Summary of The Practice of Adaptive Leadership
Copyright 2009 Cambridge Leadership Associates
Summarized by permission of Harvard Business Press
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So many of the world’s problems, and the issues that businesses and people face every day, can seem intractable and unsolvable. Leadership consultants Ronald Heifetz, Alexander Grashow and Marty Linsky propose a new way to lead the charge to change: “Adaptive leadership” calls for shedding outdated approaches and embracing new skills and attitudes to guide organizations in the 21st century. The authors’ counsel combines wisdom from psychology, biology, language and business with a healthy dose of self-assessment to help you and your company face ongoing challenges. Filled with useful exercises, real-life examples and thoughtful asides, their book can help you make difficult decisions about change. This process takes time, energy and self-knowledge, but the rewards you and your organization will reap are worth it. getAbstract recommends this inclusive leadership manual and its lessons about leading adaptively to budding and current business leaders, heads of nonprofits, and politicians who face challenges that require new responses.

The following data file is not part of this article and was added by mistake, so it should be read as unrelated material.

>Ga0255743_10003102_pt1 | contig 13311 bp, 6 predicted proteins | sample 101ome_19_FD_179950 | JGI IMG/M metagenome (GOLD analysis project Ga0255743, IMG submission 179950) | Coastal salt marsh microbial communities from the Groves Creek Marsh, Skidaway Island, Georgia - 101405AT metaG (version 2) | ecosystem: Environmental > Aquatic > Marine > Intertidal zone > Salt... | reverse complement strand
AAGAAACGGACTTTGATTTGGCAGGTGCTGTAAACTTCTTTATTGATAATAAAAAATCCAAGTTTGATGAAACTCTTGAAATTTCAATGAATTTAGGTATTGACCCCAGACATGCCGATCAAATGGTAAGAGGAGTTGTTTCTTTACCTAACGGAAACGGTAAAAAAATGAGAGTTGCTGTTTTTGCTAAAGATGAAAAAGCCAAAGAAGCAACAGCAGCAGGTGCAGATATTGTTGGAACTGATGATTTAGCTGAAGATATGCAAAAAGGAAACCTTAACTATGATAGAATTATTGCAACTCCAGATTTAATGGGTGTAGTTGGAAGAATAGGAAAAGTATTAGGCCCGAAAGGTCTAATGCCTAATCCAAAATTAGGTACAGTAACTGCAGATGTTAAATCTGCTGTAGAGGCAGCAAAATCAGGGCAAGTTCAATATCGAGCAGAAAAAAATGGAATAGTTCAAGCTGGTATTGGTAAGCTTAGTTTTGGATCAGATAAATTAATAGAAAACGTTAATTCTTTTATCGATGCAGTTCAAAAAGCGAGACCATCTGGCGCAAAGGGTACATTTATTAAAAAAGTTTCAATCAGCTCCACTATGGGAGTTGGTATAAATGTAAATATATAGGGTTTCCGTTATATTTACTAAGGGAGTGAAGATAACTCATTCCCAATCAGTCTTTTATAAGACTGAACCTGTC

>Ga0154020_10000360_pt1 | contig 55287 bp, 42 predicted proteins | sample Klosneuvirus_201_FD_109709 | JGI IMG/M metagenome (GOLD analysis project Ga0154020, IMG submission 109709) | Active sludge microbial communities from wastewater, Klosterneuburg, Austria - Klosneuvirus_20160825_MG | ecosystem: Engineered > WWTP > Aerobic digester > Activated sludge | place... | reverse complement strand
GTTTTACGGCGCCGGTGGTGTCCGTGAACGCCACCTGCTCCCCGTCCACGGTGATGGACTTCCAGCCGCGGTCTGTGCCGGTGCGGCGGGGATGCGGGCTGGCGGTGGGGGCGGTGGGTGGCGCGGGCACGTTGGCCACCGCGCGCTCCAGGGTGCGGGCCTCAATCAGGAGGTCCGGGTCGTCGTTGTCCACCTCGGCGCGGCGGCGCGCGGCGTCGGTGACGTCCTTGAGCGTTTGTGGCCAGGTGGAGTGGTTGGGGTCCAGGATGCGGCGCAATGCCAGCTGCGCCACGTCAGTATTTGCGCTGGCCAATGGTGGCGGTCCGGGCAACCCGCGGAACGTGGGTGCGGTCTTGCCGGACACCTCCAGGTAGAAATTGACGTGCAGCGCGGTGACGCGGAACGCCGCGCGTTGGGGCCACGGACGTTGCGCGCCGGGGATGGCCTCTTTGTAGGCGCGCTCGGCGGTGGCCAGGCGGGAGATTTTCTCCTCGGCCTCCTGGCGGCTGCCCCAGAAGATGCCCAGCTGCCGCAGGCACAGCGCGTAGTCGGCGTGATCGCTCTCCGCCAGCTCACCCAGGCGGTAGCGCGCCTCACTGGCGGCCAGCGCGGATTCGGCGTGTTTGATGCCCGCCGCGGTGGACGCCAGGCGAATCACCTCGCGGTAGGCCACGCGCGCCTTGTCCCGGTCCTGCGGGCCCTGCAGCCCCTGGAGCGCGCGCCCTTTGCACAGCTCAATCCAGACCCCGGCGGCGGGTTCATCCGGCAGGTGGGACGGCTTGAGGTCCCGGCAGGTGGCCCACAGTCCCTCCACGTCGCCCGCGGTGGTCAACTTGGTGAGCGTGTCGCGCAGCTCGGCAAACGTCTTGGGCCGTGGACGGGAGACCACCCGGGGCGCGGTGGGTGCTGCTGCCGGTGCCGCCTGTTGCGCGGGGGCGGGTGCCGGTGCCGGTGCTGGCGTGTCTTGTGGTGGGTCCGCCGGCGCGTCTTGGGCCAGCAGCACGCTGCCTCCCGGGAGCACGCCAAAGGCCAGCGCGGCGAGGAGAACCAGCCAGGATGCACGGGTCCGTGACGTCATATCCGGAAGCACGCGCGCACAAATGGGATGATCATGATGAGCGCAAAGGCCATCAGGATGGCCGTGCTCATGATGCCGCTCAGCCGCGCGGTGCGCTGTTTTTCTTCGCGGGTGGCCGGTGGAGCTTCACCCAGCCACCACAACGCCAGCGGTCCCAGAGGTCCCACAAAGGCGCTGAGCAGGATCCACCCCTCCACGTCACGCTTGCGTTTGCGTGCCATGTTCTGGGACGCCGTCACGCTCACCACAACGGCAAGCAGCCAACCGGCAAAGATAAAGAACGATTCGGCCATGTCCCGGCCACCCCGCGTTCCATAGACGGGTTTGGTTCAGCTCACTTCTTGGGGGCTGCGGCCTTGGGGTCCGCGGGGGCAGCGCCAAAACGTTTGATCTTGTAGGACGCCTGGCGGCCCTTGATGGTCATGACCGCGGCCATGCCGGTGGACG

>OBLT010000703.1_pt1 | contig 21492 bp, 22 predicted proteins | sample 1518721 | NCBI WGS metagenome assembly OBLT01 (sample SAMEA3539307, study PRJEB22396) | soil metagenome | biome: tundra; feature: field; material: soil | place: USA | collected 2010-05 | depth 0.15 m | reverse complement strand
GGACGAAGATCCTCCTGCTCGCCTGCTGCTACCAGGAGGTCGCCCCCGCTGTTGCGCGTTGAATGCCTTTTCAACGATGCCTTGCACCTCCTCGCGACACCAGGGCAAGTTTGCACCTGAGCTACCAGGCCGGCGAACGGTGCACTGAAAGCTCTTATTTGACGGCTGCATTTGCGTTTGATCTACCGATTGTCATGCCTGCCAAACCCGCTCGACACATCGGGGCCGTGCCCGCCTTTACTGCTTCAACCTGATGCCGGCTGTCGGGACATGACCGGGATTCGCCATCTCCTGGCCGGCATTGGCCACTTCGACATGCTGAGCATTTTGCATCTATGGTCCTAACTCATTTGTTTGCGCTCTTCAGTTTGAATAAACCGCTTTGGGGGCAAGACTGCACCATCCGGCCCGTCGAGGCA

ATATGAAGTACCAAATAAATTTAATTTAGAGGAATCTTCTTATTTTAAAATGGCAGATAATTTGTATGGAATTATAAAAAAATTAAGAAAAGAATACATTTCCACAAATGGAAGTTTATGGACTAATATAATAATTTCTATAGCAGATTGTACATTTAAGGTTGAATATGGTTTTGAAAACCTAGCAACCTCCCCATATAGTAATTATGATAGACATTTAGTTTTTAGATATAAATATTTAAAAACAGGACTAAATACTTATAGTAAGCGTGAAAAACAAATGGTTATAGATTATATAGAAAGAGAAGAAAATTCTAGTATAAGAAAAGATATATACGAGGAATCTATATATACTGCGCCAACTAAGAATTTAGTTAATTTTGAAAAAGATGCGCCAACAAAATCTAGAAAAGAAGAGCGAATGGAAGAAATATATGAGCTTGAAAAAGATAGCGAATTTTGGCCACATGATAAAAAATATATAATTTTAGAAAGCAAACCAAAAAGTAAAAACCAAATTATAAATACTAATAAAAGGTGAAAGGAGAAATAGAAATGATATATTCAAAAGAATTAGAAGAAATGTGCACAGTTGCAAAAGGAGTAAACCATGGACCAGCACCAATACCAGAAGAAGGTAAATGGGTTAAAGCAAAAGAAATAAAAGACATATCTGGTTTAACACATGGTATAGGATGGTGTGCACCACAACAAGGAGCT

In this summary, you will learn
- How “adaptive leadership” can help you solve seemingly intractable problems, and
- Why leaders should diagnose, organize and self-assess before acting.
About the Authors
Ronald Heifetz and Marty Linsky co-founded Cambridge Leadership Associates, where Alexander Grashow is CEO.
Comment on this summary
1 week agoA good reminder to recognize my role in the situation and depersonalize conflict, understanding that each individual brings their own baggage.
6 years ago"Globalization, the economic downturn, and the challenges the world faces in the 21st century demand an evolutionary approach to leadership." I agree that we need innovative leadership. Also, I really believe one of the biggest hurdles to change is conflict. Adaptive leaders have to harness conflict as an engine of creativity and innovation. It is a hard process but as the author says "remain realistically upbeat".
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